Sammy Davis, Jr. was aggressive promoting the film in the press during production and touted it in the Los Angeles Times's "Calendar" section as the first realistic jazz film made in America. "We're using musicians not actors who play musicians, the way Hollywood does it," he explained. "That's why Hollywood can't turn out a good jazz picture." The film's supporting cast is heavily stacked with diverse music talent of the period, too, including Frank Sinatra, Jr. (of course), Mel Tormé, Benny Carter, Johnny Brown, and Kai Winding, with famed jazz cornet and trumpet player Nat Adderley providing the music for Davis's nimble on-camera music performances. Advance publicity boasted of cameo roles for Bobby Darin and Tony Bennett as well, though they didn't materialize in the final cut.
In addition to verisimilitude in the music performances seen in the film, Davis also opted for realism in the film's big party scene. Real booze was served on set, and visiting newsmen and even a Cannes Film Festival scout were recruited as extras. The bid didn't really pay off, however, as the film received highly mixed reviews praising the actors but docking points for the script and direction. The New York Times opined that "the picture fails, although it tries hard and, in some ways, admirably... the movie not only stars a Negro artist but also has both Negro and white players in key roles." Newsweek was harsher, feeling "it spends its good intentions on hollow caricatures and tries to mix the standard ingredients of a jazz picture with social significance and drug-store psychiatry." Nevertheless, the film's striking credits by Hubley Studios were often noted among its strongest points, and Benny Carter's soundtrack became a hot item on LP among jazz aficionados. The film was also fairly successful in its initial theatrical run, prompting a colorful Variety ad boasting "Adam is the big box office swinger! Opening week... Palms... Detroit... Second week bigger than the first! Topped everything in town - except for that other swinger... Virginia Woolf!"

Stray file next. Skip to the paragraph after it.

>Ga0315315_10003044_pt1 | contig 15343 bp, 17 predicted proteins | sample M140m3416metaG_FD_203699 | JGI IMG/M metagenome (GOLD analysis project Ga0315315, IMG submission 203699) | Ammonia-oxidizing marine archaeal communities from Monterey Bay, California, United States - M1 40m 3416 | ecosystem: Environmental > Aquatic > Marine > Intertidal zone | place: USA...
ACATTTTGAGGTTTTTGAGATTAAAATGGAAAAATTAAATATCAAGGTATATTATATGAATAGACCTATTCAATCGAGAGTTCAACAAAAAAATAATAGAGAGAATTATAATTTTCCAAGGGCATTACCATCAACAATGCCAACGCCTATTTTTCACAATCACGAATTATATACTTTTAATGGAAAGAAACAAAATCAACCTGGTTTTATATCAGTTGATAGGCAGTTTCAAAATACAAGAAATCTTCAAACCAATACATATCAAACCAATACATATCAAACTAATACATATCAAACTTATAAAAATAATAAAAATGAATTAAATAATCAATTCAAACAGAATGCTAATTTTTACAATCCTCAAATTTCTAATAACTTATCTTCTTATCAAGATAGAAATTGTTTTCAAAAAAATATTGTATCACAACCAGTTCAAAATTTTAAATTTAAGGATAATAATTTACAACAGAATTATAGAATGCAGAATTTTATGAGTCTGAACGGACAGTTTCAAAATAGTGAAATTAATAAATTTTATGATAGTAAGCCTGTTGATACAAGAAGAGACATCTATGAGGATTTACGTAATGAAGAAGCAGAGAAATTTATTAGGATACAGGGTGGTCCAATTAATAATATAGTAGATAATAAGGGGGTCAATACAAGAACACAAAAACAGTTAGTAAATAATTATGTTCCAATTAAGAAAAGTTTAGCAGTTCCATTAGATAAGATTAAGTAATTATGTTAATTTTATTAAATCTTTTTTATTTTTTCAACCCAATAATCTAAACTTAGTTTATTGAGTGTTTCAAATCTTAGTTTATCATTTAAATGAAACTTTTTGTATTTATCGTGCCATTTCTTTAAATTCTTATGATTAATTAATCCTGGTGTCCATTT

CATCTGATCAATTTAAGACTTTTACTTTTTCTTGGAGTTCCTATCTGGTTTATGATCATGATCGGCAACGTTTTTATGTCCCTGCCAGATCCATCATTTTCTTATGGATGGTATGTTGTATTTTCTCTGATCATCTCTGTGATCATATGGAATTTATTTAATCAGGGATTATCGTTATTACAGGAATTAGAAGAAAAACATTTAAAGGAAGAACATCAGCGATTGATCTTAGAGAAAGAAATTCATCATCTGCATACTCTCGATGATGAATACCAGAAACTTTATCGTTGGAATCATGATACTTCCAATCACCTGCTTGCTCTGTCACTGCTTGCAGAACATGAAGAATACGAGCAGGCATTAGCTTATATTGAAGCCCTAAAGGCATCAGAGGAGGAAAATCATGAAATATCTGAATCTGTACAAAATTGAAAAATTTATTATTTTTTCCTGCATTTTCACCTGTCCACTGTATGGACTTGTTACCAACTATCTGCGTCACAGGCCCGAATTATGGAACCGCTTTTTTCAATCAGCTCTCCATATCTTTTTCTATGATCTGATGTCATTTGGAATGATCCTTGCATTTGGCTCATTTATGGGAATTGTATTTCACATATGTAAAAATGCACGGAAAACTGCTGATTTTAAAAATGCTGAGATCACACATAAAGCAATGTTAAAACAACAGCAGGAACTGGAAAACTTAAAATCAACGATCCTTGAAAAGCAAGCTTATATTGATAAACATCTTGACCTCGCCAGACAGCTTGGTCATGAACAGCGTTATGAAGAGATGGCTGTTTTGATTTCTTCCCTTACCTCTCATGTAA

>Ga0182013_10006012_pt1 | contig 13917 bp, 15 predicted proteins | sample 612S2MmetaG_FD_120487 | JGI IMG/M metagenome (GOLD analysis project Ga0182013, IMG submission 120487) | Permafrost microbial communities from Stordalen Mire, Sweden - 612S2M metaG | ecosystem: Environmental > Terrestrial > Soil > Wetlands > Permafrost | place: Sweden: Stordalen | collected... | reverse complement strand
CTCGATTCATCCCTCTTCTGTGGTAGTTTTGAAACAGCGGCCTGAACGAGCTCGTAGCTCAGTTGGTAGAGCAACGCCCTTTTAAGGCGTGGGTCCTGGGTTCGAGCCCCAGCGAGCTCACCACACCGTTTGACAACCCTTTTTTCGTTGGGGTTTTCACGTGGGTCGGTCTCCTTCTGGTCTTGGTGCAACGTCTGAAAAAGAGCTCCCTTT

A Man Called Adam encountered no issues with the United States' Motion Picture Production Code during its development or release, but it wasn't so lucky in the United Kingdom. Censors there demanded that Embassy Pictures "remove the whole episode in which Adam forces Manny to crawl before him by threatening him with a broken bottle," presumably as part of their mandate against easily imitated violence. Nevertheless, while the film remains unavailable on commercial home video in America, it has remained far more popular in England where it not only remains in circulation on DVD but inspired the name of an influential British electronic/acid jazz outfit, whose name is often referred to by the acronym AMCA. In one form or another, it's clear that Davis's jazz-fueled labor of love will endure far longer than the main character's ill-fated final note on his trumpet.
By Nathaniel Thompson
A Man Called Adam
A Man Called Adam - Sammy Davis Jr. in A MAN CALLED ADAM on DVD
Davis had been a welcome presence in movies and television since 1959; we knew him as the Rat Pack's ultra-cool black member in pictures like Ocean's Eleven. Financing A Man Called Adam outside the studio system, Davis turned to independent filmmaking talent and his plentiful connections in the music scene. The 1966 musical drama's strength is its excellent mixed-race cast, which includes a number of musical heavyweights.